Stent characteristics

The Skylor stent is a thin-strut bare cobalt-chromium stent with a multiple mono-type closed cell design. Strut thickness differs according to the diameter of the stent implanted: 70 μm for small vessel stents (2.00, 2.25 or 2.50 mm in diameter), 80 μm for medium vessel stents (2.75, 3.00 and 3.50 mm in diameter) and 95 μm for large vessel stents (4.00, 4.50 and 5.00 mm in diameter).19

Data collection

All PCI performed were recorded in a local data management system. Data input included medical history, risk factors, medication use, peri-procedural data and clinical follow-up. For this analysis all patients who underwent PCI involving at least one Skylor stent between September 2005 and June 2007 were included. Active follow-up by phone call following a pre-specified questionnaire is routinely performed in our institute for all patients treated with PCI at one and 12 months after the index procedure.

Endpoint definitions

If an event occurred, careful review of the in-hospital data or requirement of data from other hospitals were performed in order to classify the event. All deaths were considered cardiac unless a clear non-cardiac cause could be established. Specifically, any unexpected or unwitnessed death was considered of cardiac origin. Myocardial infarction was defined as anginal symptoms associated with creatine kinase levels >3 times the upper limit of normal and concurrent elevation of creatine kinase-MB above the upper limit of normal (according to local reference values). All reported repeated interventions in the stented segment (including the stent and the 5 mm proximal and distal to the stent) were classified as target lesion revascularisation (TLR). Repeated interventions in the same vessel were reported as target vessel revascularisation (TVR). Major adverse cardiac events (MACE) were defined as a combined endpoint of death, MI (including peri-procedural MI) and TVR. Stent thrombosis was defined according to the Academic Research Consortium criteria.20

Statistical analysis

Continuous data are reported as means and standard deviations. Dichotomous data are reported as numbers (percentages). Due to the observational, non-randomised nature of this study, only descriptive statistics are reported. For every endpoint evaluated, 95% confidence intervals (CI) of the incidence rate were calculated, using dedicated software (Confidence Interval Analysis, Version 2.0.0, available at:, access: 26 February 2009).


Baseline characteristics and in-hospital clinical outcomes

A total of 712 consecutive patients treated with PCI involving deployment of at least one Skylor stent were included. Baseline patient characteristics are shown in table 1. In total 800 Skylor stents were implanted. Procedural data are shown in table 2. One Skylor stent was implanted in 603 (84.6%) of the cases and two stents in 85 (11.9%). In five PCIs, four Skylor stents were used, and in one PCI, seven Skylor stents were implanted (these six procedures concerned technically challenging chronic total occlusions). The procedural success rate was 99.3% (95% CI 98.1 to 99.9%): in three PCIs the stent could not be delivered at the lesion site; additionally one PCI in a saphenous venous graft was complicated by perforation of the vessel treated, which was successfully managed with deployment of a covered stent; a second PCI was complicated by catheter-induced (type E) left main dissection, successfully treated with uneventful urgent coronary artery bypass surgery, which was also the sole TLR in-hospital. There were four in-hospital deaths (0.6% [0.1 to 1.4%]). Three patients died in the catheterisation laboratory, all presenting with an acute MI complicated by cardiogenic shock and referred while intubated and under inotropic support. Another patient underwent successful primary PCI for acute anteroseptal MI and, because of haemodynamic instability, he was transferred to the coronary care unit, were he died two days later because of ventricular tachyarrhythmia (probably due to early stent thrombosis). There were ten peri-procedural MIs (2.2% [1.2 to 4.1%]) in the semi-elective group (440 patients, 291 stable and 149 unstable).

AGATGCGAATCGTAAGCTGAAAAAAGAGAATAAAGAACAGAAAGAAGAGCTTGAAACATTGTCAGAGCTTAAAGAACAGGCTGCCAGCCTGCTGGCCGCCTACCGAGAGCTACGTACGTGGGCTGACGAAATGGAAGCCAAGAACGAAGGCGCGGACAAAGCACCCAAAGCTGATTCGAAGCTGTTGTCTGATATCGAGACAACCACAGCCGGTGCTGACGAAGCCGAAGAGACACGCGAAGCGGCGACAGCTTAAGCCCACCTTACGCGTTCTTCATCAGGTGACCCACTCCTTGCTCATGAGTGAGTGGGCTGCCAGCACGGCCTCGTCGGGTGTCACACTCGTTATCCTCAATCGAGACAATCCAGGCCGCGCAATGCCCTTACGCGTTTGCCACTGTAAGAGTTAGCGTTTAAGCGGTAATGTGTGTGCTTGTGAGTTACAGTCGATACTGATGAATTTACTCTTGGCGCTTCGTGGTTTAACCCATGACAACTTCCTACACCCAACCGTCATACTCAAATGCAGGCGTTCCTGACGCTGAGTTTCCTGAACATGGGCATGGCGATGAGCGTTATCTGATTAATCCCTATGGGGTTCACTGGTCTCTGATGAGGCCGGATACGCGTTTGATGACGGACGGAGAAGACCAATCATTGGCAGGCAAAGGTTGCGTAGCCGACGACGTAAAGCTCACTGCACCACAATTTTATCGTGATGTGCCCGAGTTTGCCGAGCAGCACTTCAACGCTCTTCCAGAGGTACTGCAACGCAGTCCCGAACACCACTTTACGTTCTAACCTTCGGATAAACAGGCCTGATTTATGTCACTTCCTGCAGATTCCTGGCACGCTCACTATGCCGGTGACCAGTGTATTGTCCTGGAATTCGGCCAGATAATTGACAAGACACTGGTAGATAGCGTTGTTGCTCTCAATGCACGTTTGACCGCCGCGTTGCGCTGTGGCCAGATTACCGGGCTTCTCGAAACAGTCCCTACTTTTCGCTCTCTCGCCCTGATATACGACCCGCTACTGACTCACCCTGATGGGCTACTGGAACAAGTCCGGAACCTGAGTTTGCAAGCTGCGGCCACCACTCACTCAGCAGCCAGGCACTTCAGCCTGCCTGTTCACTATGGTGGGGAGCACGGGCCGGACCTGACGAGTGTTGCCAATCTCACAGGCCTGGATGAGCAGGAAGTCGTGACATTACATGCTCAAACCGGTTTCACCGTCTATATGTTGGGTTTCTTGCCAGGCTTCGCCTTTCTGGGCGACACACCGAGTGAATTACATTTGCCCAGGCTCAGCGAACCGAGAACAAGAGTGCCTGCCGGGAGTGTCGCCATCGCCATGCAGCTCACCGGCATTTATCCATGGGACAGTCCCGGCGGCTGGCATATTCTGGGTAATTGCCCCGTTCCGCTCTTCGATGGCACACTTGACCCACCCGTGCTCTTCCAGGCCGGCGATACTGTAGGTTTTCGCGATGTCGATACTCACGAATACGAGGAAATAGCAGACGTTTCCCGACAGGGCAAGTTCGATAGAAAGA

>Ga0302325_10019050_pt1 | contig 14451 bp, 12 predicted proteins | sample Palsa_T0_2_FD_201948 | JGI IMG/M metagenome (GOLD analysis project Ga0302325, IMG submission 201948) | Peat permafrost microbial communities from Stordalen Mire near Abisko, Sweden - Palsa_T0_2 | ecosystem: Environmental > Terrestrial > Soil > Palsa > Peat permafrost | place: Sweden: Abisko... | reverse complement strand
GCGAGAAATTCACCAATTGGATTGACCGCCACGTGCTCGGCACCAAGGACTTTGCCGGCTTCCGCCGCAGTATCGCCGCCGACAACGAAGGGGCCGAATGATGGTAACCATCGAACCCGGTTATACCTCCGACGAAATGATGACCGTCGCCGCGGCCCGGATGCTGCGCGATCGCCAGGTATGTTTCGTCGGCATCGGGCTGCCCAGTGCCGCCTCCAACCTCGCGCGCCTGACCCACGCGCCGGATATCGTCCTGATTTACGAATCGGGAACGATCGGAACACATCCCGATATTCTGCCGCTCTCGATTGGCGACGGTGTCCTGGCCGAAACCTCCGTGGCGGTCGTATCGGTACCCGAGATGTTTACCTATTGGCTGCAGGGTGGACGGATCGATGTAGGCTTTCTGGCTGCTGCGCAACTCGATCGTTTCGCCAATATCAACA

Table 1
Baseline patient characteristics.
Table 2
Procedural data.

Thirty-day clinical outcomes

One-month clinical events are shown in table 3. There were five repeated PCI procedures between hospital discharge and one month, one of which occurred because of TLR caused by dissection which was missed at the index procedure. The remaining four procedures (0.6%) were due to early stent thrombosis, all causing an acute MI.

Table 3
Follow-up data.

Twelve-month clinical outcomes

One-year clinical events are presented in table 3. There were three patients lost to follow-up at 12 months (0.4%). The overall mortality rate was 2.4% (95% CI 1.3 to 4.2%) with four additional cardiac deaths (0.6%, all possible stent thromboses) between one and 12 months of follow-up and nine (1.3%) noncardiac deaths (all due to tumours). The total rate of MI was 2.8% (2.1 to 4.5%), with six additional MIs (all considered late stent thromboses, three definite and three probable) between one and 12 months. The rate of TLR was 2.7% (1.8 to 4.4%) including three PCIs performed for definite late stent thrombosis and ten revascularisation procedures performed for recurrent ischaemia. The rate of TVR was 4.1% (2.8 to 6.1%). Overall, out of the 29 TVR procedures, 28 were again percutaneous, while one was surgical. The overall rate of definite and probable stent thrombosis was 1.5% (0.9 to 3.1%), including five early cases and six late cases. Overall MACE rate was 8.3% (6.7 to 11%).


Drug-eluting stents are more effective than BMS in reducing restenosis and preventing repeated revascularisation procedures,6 mainly by limiting intimal hyperplasia,21 with similar early rates of death or nonfatal MI. However, concern is growing that delayed endothelialisation, incomplete neointimal healing, late acquired stent malapposition or hypersensitivity reactions after the implantation of DES may lead to increased rates of late adverse events, such as cardiac death and MI, due to the occurrence of stent thrombosis.7,8